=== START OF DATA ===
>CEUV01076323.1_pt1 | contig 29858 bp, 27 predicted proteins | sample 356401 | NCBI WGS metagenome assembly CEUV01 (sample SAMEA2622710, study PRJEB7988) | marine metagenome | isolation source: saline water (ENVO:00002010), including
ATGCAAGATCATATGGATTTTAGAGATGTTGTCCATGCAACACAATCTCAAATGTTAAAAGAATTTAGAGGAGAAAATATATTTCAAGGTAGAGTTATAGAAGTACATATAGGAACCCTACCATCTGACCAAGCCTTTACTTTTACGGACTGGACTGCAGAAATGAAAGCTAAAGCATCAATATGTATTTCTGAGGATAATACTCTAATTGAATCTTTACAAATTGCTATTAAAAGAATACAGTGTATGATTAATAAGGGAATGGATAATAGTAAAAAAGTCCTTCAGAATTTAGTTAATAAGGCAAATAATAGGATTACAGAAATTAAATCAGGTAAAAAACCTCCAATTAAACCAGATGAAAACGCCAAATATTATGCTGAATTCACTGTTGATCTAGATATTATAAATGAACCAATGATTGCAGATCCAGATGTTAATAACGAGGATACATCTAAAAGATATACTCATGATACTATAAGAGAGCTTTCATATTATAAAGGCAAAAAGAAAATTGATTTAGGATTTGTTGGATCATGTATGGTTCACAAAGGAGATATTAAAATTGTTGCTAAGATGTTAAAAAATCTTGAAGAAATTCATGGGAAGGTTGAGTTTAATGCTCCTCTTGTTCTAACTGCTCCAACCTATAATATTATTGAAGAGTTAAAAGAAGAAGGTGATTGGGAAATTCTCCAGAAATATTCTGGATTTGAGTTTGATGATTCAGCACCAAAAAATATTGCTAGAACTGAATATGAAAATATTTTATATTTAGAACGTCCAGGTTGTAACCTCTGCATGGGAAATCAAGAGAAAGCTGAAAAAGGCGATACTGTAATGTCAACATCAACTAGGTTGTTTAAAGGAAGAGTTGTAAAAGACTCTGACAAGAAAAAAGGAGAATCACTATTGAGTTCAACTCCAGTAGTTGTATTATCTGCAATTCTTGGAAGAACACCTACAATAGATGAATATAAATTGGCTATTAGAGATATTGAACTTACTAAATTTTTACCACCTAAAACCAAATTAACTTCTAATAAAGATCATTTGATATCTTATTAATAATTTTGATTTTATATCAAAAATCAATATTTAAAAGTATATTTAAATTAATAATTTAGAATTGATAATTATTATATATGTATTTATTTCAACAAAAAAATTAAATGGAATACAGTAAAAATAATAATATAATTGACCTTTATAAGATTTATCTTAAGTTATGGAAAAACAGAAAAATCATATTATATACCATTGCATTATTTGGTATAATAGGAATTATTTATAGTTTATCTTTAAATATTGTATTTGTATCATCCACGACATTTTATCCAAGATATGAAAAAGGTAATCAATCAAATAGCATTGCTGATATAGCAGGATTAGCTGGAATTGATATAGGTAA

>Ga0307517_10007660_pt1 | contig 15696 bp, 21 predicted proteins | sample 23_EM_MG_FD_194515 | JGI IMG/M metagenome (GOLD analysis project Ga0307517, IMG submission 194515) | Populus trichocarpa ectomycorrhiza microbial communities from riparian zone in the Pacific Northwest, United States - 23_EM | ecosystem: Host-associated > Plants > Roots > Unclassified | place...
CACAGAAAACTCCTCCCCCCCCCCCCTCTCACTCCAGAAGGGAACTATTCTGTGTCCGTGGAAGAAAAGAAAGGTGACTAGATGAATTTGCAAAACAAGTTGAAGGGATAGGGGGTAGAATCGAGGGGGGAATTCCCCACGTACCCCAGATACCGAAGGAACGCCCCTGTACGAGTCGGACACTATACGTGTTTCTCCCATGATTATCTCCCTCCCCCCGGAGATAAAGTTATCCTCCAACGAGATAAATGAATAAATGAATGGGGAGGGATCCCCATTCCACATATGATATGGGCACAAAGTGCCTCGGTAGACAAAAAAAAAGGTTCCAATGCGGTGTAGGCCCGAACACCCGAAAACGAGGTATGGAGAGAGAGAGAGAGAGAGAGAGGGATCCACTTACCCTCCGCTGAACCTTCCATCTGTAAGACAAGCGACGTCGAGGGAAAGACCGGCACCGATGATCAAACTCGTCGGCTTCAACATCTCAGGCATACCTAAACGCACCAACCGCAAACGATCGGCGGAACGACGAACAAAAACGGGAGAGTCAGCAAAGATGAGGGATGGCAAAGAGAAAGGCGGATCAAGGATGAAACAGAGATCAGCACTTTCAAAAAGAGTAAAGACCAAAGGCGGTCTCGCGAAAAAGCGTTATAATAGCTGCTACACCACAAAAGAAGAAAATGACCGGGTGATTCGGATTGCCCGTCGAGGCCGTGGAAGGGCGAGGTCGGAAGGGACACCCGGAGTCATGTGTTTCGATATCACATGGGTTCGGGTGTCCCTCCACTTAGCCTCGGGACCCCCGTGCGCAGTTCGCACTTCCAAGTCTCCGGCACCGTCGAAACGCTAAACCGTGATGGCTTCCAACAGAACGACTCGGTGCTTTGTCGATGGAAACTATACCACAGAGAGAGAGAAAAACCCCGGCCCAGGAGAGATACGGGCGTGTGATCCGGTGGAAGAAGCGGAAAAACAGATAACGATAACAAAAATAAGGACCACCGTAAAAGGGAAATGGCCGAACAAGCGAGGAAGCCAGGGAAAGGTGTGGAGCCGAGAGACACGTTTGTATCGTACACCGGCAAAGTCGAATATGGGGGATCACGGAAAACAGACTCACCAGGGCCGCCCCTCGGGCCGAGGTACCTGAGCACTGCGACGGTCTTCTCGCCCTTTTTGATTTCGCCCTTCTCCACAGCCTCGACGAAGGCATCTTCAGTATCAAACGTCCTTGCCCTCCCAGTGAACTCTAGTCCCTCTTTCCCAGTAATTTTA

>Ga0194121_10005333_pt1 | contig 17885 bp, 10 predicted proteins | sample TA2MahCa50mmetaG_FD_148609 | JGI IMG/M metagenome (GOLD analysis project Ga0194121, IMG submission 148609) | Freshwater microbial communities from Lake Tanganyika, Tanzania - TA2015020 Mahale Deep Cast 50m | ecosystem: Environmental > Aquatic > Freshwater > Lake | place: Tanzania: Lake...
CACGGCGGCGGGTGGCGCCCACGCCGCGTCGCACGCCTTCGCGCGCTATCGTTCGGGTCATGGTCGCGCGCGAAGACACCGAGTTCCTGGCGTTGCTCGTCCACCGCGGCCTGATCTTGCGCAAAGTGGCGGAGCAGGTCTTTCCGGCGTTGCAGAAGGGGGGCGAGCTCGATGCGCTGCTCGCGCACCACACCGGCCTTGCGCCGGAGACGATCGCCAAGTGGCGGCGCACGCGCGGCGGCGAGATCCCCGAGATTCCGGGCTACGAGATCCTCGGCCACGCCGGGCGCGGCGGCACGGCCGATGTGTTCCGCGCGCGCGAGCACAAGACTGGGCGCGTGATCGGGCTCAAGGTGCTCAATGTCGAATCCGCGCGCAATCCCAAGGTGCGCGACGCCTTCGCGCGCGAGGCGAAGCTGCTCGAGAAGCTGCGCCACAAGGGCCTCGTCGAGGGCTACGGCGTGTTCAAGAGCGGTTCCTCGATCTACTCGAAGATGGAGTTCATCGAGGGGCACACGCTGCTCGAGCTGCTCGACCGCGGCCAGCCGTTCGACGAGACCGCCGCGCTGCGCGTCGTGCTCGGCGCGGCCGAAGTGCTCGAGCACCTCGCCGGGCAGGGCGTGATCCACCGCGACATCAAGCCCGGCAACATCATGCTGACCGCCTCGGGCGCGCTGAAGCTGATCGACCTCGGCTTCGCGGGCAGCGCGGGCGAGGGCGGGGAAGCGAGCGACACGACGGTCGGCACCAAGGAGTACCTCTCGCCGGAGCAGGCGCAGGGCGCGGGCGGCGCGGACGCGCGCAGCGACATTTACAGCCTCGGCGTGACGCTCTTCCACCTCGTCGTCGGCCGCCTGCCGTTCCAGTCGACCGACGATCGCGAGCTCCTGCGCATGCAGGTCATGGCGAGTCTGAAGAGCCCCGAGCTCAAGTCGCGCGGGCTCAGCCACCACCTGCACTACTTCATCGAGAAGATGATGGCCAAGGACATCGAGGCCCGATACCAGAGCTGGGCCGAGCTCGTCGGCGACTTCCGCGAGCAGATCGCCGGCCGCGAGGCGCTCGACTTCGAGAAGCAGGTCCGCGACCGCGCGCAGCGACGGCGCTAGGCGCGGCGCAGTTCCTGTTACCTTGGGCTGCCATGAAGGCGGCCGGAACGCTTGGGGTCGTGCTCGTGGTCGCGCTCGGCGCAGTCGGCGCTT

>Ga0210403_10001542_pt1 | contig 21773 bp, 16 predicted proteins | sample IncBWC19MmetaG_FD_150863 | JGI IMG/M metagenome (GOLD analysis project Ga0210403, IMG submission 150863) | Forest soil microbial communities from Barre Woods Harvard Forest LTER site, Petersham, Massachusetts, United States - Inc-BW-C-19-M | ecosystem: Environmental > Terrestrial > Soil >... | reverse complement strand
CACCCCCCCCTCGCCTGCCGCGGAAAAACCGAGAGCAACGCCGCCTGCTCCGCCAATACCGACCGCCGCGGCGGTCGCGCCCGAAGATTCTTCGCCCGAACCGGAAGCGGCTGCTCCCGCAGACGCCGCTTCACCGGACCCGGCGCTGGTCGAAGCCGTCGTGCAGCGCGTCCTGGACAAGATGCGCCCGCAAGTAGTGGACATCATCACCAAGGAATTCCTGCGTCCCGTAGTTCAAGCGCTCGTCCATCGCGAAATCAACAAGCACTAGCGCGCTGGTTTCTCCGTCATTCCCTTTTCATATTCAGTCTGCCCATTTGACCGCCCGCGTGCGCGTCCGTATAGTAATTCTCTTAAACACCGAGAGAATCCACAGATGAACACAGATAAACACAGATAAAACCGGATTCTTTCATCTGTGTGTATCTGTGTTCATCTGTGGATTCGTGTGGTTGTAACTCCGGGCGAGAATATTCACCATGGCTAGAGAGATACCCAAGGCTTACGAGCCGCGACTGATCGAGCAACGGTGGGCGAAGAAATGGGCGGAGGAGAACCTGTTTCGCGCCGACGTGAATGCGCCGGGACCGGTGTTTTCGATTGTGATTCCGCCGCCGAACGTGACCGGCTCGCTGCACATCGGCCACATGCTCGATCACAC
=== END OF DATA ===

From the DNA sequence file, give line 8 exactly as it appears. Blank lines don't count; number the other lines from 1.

CACCCCCCCCTCGCCTGCCGCGGAAAAACCGAGAGCAACGCCGCCTGCTCCGCCAATACCGACCGCCGCGGCGGTCGCGCCCGAAGATTCTTCGCCCGAACCGGAAGCGGCTGCTCCCGCAGACGCCGCTTCACCGGACCCGGCGCTGGTCGAAGCCGTCGTGCAGCGCGTCCTGGACAAGATGCGCCCGCAAGTAGTGGACATCATCACCAAGGAATTCCTGCGTCCCGTAGTTCAAGCGCTCGTCCATCGCGAAATCAACAAGCACTAGCGCGCTGGTTTCTCCGTCATTCCCTTTTCATATTCAGTCTGCCCATTTGACCGCCCGCGTGCGCGTCCGTATAGTAATTCTCTTAAACACCGAGAGAATCCACAGATGAACACAGATAAACACAGATAAAACCGGATTCTTTCATCTGTGTGTATCTGTGTTCATCTGTGGATTCGTGTGGTTGTAACTCCGGGCGAGAATATTCACCATGGCTAGAGAGATACCCAAGGCTTACGAGCCGCGACTGATCGAGCAACGGTGGGCGAAGAAATGGGCGGAGGAGAACCTGTTTCGCGCCGACGTGAATGCGCCGGGACCGGTGTTTTCGATTGTGATTCCGCCGCCGAACGTGACCGGCTCGCTGCACATCGGCCACATGCTCGATCACAC